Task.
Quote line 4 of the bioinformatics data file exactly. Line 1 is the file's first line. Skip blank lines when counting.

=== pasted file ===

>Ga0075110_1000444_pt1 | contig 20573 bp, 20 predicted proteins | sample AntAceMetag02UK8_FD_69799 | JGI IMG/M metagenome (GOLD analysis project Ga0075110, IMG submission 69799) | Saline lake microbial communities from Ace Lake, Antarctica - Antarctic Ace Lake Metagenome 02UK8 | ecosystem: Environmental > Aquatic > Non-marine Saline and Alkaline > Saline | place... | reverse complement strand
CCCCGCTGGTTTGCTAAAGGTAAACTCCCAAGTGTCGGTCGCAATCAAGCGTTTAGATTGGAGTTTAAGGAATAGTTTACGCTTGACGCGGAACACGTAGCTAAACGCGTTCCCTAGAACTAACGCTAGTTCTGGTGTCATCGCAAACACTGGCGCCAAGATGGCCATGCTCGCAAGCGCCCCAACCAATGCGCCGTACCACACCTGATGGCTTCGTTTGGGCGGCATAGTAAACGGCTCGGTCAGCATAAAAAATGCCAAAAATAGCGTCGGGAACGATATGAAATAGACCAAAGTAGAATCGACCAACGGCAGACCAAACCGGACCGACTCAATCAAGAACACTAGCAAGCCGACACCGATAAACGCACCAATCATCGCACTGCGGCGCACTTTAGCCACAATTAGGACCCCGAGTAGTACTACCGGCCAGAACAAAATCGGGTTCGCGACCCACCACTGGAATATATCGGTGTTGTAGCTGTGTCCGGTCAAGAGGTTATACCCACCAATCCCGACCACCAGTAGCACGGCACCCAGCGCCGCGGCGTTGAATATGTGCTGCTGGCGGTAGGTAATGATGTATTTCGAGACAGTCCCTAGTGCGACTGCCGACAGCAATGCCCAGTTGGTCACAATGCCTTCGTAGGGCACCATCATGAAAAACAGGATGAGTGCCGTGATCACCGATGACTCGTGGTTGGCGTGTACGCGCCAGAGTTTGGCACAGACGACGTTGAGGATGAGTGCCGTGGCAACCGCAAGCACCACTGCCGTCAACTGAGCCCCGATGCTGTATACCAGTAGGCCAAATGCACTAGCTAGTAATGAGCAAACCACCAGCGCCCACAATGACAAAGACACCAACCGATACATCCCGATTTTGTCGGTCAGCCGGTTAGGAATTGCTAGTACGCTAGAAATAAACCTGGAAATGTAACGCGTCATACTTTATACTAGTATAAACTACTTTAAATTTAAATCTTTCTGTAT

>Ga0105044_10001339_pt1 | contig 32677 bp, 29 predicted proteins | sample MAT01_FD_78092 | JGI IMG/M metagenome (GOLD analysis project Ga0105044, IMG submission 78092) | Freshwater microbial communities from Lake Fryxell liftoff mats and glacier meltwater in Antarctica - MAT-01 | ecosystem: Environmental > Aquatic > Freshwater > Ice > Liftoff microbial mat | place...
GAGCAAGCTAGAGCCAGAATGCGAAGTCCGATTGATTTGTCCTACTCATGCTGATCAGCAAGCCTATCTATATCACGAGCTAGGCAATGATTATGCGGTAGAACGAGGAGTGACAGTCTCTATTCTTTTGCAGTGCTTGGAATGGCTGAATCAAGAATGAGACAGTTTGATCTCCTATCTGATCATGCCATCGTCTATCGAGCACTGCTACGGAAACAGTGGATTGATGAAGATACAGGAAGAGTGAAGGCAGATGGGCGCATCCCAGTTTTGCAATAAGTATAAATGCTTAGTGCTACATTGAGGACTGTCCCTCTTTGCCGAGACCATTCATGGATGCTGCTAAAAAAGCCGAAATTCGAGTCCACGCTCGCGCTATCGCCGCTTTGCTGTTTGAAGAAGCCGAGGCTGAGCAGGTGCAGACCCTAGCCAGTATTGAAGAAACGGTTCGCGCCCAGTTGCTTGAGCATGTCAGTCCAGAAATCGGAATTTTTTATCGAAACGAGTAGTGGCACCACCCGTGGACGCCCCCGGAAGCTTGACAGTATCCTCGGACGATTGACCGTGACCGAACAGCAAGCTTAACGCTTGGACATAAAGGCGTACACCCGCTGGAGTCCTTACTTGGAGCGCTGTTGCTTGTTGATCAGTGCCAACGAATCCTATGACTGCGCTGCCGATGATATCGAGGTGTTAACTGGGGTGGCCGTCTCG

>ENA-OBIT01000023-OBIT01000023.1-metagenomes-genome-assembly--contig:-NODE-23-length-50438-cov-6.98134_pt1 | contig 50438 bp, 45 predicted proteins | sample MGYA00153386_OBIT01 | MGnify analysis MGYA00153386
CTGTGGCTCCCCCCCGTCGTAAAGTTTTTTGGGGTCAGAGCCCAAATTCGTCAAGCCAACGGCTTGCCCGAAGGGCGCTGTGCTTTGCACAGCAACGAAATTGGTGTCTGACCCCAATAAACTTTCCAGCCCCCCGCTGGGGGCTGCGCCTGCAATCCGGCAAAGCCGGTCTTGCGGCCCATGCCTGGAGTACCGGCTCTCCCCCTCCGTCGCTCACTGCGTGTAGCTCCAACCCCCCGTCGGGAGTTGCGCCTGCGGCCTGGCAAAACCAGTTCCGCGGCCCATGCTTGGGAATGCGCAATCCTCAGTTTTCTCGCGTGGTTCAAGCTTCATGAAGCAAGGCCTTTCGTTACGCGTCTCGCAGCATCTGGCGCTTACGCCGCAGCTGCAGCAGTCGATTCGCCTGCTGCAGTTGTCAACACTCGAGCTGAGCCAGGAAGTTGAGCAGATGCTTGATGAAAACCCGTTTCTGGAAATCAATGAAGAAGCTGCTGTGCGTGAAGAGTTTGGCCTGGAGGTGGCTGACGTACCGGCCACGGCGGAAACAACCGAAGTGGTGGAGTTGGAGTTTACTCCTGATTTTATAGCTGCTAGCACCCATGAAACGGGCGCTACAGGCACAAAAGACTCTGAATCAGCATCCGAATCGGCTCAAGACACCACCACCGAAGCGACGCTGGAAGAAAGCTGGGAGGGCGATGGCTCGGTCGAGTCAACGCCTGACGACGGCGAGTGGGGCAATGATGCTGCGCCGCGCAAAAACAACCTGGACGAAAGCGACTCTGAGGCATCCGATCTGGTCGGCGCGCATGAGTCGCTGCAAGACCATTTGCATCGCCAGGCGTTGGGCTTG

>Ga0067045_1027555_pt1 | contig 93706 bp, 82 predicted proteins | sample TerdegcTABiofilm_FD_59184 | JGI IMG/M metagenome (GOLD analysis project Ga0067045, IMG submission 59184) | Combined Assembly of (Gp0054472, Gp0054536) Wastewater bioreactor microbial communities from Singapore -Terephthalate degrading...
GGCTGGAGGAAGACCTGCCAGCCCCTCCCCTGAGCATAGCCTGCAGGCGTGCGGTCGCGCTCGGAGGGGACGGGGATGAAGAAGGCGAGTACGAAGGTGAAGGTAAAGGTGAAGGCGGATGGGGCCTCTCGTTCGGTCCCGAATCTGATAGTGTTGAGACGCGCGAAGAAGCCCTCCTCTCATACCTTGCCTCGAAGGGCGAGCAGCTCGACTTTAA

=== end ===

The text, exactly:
GAGCAAGCTAGAGCCAGAATGCGAAGTCCGATTGATTTGTCCTACTCATGCTGATCAGCAAGCCTATCTATATCACGAGCTAGGCAATGATTATGCGGTAGAACGAGGAGTGACAGTCTCTATTCTTTTGCAGTGCTTGGAATGGCTGAATCAAGAATGAGACAGTTTGATCTCCTATCTGATCATGCCATCGTCTATCGAGCACTGCTACGGAAACAGTGGATTGATGAAGATACAGGAAGAGTGAAGGCAGATGGGCGCATCCCAGTTTTGCAATAAGTATAAATGCTTAGTGCTACATTGAGGACTGTCCCTCTTTGCCGAGACCATTCATGGATGCTGCTAAAAAAGCCGAAATTCGAGTCCACGCTCGCGCTATCGCCGCTTTGCTGTTTGAAGAAGCCGAGGCTGAGCAGGTGCAGACCCTAGCCAGTATTGAAGAAACGGTTCGCGCCCAGTTGCTTGAGCATGTCAGTCCAGAAATCGGAATTTTTTATCGAAACGAGTAGTGGCACCACCCGTGGACGCCCCCGGAAGCTTGACAGTATCCTCGGACGATTGACCGTGACCGAACAGCAAGCTTAACGCTTGGACATAAAGGCGTACACCCGCTGGAGTCCTTACTTGGAGCGCTGTTGCTTGTTGATCAGTGCCAACGAATCCTATGACTGCGCTGCCGATGATATCGAGGTGTTAACTGGGGTGGCCGTCTCG